For those who need a dose of economics with their end-of-summer Labor Day family cookout (and really, don't we all need that?), here's a sampling of some previous posts.
1) Origins of Labor Day (September 7, 2015)
The first Labor Day march and celebration almost didn't happen, for lack of a band. Also, was Maguire or McGuire the one who had the idea for such a holiday?
2) Update on US Unions (October 8, 2015)
About 30% of the US workforce belonged to a union back in the early 1950s, compared to barely more than 10% today. Union workers do earn more, but at least in part, this is because their employers how to compete with a mixture of higher-priced labor, fewer jobs, and more capital investment . Are there alternative institutions that might help represent the modern needs of US workers?
3) The Gig Economy and Alternative Jobs
All of the job growth is in "alternative" jobs (April 11, 2016), which are in some sense temporary or on-call jobs without the expectation of a lasting attachment to a an employer. The US government is planning an updated survey of how many in the "gig economy" (February 16, 2016), because the current studies use different definitions and get different answers. There may be a need for new rules for workers in the gig economy (December 9, 2015).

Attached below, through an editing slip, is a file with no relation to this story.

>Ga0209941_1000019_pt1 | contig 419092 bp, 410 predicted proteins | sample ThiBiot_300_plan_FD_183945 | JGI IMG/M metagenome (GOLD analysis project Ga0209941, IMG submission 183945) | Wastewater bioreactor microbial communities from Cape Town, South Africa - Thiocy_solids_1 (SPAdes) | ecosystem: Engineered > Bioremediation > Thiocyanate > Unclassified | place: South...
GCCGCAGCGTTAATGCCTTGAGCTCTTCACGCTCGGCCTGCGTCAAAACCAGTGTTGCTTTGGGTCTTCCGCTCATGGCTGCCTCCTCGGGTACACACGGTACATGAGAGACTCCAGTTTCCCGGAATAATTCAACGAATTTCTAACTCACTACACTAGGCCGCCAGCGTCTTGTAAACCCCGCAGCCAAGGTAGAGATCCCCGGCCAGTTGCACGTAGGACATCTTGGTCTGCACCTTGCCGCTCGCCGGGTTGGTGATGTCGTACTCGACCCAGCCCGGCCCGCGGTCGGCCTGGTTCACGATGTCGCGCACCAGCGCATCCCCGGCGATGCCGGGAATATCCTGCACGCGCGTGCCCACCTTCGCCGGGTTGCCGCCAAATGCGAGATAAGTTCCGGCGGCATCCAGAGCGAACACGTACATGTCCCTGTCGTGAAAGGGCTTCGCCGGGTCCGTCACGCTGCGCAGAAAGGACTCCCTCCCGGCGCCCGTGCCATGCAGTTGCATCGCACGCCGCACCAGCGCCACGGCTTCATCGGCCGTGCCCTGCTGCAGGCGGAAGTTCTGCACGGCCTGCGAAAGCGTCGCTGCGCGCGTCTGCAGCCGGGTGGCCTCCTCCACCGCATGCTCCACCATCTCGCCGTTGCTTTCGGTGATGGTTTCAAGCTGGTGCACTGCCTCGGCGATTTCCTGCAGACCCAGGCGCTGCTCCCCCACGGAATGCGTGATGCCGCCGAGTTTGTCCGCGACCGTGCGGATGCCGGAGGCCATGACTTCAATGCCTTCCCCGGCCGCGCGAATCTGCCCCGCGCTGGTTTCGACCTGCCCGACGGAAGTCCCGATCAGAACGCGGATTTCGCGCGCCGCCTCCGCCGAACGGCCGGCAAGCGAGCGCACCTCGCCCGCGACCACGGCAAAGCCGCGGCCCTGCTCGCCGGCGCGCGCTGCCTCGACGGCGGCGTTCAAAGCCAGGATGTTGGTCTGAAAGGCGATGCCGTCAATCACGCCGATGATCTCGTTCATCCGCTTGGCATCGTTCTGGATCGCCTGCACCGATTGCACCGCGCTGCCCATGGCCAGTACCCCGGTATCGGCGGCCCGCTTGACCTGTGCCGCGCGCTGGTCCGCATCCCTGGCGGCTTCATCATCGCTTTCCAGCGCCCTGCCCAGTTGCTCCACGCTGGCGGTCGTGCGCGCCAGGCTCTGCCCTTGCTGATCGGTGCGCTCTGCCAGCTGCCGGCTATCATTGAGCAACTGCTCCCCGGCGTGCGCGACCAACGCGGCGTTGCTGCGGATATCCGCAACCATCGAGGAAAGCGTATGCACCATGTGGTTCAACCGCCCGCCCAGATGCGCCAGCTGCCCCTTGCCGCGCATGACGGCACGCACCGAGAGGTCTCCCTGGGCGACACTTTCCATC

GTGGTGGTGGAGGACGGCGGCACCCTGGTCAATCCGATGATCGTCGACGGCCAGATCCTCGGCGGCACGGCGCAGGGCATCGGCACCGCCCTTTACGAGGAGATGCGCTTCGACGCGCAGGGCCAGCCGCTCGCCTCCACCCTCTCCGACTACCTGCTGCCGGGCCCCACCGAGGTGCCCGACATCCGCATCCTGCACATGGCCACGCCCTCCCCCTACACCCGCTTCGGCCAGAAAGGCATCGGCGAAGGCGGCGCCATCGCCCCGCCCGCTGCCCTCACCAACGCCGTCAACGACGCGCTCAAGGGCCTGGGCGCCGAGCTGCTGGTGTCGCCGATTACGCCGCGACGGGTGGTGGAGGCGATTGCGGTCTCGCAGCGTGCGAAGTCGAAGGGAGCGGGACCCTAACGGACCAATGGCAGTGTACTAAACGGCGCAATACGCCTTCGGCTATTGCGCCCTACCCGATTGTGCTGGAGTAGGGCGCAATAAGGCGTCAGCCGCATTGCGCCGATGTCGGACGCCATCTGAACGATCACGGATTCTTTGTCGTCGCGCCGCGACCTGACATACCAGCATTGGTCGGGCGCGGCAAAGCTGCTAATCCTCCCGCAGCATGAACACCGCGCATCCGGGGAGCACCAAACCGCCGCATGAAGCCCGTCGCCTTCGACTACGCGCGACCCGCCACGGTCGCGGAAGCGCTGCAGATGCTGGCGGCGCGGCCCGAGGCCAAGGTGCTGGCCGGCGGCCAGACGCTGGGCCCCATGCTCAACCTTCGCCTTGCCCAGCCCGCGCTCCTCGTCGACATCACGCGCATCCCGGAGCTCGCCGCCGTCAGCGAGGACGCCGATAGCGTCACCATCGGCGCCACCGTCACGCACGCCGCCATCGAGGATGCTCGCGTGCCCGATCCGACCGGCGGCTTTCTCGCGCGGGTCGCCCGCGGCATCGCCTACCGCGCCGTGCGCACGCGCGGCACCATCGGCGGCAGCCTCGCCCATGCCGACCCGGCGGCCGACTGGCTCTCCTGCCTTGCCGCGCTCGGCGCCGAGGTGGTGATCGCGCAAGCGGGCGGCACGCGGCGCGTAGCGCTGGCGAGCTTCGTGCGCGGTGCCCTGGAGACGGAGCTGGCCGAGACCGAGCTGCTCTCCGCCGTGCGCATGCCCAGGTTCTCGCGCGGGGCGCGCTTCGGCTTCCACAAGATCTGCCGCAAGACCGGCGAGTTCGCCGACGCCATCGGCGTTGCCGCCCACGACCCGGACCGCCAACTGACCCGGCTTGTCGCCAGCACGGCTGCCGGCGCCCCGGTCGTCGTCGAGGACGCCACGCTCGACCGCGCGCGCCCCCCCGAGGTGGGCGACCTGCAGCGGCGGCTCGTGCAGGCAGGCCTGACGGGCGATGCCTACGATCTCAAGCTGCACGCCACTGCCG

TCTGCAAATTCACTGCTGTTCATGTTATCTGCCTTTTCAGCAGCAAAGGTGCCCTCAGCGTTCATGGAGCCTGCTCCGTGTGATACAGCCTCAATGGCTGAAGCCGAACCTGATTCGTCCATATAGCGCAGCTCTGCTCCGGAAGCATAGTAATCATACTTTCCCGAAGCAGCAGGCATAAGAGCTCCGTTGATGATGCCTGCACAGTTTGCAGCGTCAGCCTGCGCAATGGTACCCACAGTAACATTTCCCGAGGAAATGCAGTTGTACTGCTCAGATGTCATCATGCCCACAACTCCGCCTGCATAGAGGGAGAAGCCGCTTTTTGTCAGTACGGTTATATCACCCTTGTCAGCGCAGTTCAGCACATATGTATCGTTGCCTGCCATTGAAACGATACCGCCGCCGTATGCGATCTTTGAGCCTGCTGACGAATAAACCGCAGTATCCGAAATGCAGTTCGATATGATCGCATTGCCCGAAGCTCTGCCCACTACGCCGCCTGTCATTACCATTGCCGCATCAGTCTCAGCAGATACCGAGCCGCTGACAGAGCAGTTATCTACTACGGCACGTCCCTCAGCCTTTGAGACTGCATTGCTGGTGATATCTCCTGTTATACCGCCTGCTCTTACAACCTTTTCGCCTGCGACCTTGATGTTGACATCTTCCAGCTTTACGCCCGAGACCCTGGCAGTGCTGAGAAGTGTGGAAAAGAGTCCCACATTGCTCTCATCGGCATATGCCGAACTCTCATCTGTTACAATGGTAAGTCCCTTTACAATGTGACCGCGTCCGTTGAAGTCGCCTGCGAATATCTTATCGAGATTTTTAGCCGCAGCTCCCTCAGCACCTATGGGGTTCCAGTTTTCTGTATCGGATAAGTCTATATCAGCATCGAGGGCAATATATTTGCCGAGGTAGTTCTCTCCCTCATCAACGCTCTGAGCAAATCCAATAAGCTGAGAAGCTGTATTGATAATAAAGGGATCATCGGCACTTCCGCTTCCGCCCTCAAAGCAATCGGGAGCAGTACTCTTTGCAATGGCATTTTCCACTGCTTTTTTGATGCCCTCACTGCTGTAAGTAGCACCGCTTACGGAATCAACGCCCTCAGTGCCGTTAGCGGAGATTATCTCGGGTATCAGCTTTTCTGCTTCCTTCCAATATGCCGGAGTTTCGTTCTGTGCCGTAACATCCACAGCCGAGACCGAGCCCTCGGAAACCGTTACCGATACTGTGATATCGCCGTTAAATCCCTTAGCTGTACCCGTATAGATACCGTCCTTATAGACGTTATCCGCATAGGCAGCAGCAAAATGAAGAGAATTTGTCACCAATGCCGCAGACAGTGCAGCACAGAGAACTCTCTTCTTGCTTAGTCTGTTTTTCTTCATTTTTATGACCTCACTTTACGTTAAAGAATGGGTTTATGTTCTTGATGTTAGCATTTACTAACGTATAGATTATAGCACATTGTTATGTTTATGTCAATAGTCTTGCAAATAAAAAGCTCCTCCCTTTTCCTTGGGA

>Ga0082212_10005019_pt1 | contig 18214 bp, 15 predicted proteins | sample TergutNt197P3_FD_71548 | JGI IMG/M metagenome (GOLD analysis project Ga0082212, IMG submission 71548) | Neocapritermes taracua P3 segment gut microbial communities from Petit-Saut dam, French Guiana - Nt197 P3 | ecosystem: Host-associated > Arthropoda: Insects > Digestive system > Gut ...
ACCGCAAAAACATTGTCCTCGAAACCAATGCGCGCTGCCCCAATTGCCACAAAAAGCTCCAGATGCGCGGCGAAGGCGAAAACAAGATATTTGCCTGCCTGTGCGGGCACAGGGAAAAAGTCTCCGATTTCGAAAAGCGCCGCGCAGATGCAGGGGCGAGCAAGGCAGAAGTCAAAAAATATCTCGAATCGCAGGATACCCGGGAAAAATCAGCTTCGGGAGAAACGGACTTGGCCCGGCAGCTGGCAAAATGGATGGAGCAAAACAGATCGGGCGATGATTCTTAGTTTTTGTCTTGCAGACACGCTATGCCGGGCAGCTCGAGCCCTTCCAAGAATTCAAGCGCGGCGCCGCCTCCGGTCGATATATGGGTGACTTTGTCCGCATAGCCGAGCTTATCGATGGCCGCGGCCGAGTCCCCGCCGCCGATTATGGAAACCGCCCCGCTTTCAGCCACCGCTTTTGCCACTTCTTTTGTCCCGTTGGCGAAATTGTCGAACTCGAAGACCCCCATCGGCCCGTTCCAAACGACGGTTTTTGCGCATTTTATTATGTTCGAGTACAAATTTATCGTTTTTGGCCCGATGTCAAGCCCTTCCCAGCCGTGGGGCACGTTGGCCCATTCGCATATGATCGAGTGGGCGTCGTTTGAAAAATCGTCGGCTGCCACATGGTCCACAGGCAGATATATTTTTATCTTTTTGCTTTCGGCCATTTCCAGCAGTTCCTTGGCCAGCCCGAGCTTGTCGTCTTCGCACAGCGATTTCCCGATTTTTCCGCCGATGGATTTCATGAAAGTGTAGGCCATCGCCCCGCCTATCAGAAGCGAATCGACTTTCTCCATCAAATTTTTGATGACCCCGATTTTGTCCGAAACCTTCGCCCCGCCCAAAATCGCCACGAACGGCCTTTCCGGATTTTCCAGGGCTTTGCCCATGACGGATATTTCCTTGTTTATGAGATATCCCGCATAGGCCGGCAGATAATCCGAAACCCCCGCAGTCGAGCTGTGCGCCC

4) Income Inequality
Here's an update on the income share being received by the top 1% in the US economy (July 6, 2016). Here's my argument as to why stock options are a primary reason for the growth of compensation and income inequality at the top of the income distribution (March 25, 2016). One occasionally hears the argument that greater inequality may lead to slower economic growth, but I'm skeptical (May 29, 2015).
5) Unemployment is Bottoming Out, So What's Next? (January 26, 2016)
The US unemployment rate has been 5% or lower since October 2015. It's unlikely to fall a lot further. So are we beginning to see the next steps in a healthy labor market, like wage increases and a rise in labor market participation rates?